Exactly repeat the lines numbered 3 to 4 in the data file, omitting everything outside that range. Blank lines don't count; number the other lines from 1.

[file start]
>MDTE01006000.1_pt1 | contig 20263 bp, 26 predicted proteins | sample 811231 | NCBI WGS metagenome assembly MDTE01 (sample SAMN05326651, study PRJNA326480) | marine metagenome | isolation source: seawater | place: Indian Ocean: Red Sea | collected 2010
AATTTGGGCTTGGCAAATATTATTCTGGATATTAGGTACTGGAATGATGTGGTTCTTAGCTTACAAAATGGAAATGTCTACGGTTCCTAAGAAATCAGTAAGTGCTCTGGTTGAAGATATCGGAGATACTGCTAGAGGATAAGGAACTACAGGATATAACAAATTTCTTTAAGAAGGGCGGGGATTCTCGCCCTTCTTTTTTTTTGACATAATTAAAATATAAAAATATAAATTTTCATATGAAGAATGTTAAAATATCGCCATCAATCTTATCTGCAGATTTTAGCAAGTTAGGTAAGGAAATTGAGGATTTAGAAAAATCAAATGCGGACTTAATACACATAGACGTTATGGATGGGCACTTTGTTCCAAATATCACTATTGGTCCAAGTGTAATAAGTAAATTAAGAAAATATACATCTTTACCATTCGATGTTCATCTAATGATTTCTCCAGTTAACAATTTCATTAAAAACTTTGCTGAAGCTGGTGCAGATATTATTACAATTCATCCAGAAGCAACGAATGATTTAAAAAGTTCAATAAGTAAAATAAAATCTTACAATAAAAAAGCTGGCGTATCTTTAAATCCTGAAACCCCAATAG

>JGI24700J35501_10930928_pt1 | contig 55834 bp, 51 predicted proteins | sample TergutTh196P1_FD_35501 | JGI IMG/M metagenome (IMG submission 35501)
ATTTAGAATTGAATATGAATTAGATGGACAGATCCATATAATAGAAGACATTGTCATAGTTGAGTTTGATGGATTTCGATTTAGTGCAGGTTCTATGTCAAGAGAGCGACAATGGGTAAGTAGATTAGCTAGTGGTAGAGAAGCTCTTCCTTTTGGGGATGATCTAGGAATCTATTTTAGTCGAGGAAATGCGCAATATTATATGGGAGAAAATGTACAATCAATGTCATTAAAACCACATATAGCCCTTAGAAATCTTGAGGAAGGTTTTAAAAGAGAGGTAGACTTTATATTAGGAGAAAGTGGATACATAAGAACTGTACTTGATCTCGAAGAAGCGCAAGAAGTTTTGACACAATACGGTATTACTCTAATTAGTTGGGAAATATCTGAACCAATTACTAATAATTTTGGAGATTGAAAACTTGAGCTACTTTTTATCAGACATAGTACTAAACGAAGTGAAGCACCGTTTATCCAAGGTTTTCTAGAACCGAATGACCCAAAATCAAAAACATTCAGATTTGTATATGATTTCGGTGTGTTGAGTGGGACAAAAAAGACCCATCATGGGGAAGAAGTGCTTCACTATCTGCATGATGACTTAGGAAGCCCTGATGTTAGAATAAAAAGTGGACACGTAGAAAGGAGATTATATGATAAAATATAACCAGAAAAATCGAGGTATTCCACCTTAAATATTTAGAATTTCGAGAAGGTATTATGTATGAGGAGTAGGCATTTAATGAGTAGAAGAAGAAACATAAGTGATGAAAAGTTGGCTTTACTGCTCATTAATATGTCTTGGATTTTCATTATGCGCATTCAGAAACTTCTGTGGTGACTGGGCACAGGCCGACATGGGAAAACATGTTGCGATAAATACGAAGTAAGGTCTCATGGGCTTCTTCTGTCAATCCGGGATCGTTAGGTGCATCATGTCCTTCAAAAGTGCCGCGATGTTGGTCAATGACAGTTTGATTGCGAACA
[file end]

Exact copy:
>JGI24700J35501_10930928_pt1 | contig 55834 bp, 51 predicted proteins | sample TergutTh196P1_FD_35501 | JGI IMG/M metagenome (IMG submission 35501)
ATTTAGAATTGAATATGAATTAGATGGACAGATCCATATAATAGAAGACATTGTCATAGTTGAGTTTGATGGATTTCGATTTAGTGCAGGTTCTATGTCAAGAGAGCGACAATGGGTAAGTAGATTAGCTAGTGGTAGAGAAGCTCTTCCTTTTGGGGATGATCTAGGAATCTATTTTAGTCGAGGAAATGCGCAATATTATATGGGAGAAAATGTACAATCAATGTCATTAAAACCACATATAGCCCTTAGAAATCTTGAGGAAGGTTTTAAAAGAGAGGTAGACTTTATATTAGGAGAAAGTGGATACATAAGAACTGTACTTGATCTCGAAGAAGCGCAAGAAGTTTTGACACAATACGGTATTACTCTAATTAGTTGGGAAATATCTGAACCAATTACTAATAATTTTGGAGATTGAAAACTTGAGCTACTTTTTATCAGACATAGTACTAAACGAAGTGAAGCACCGTTTATCCAAGGTTTTCTAGAACCGAATGACCCAAAATCAAAAACATTCAGATTTGTATATGATTTCGGTGTGTTGAGTGGGACAAAAAAGACCCATCATGGGGAAGAAGTGCTTCACTATCTGCATGATGACTTAGGAAGCCCTGATGTTAGAATAAAAAGTGGACACGTAGAAAGGAGATTATATGATAAAATATAACCAGAAAAATCGAGGTATTCCACCTTAAATATTTAGAATTTCGAGAAGGTATTATGTATGAGGAGTAGGCATTTAATGAGTAGAAGAAGAAACATAAGTGATGAAAAGTTGGCTTTACTGCTCATTAATATGTCTTGGATTTTCATTATGCGCATTCAGAAACTTCTGTGGTGACTGGGCACAGGCCGACATGGGAAAACATGTTGCGATAAATACGAAGTAAGGTCTCATGGGCTTCTTCTGTCAATCCGGGATCGTTAGGTGCATCATGTCCTTCAAAAGTGCCGCGATGTTGGTCAATGACAGTTTGATTGCGAACA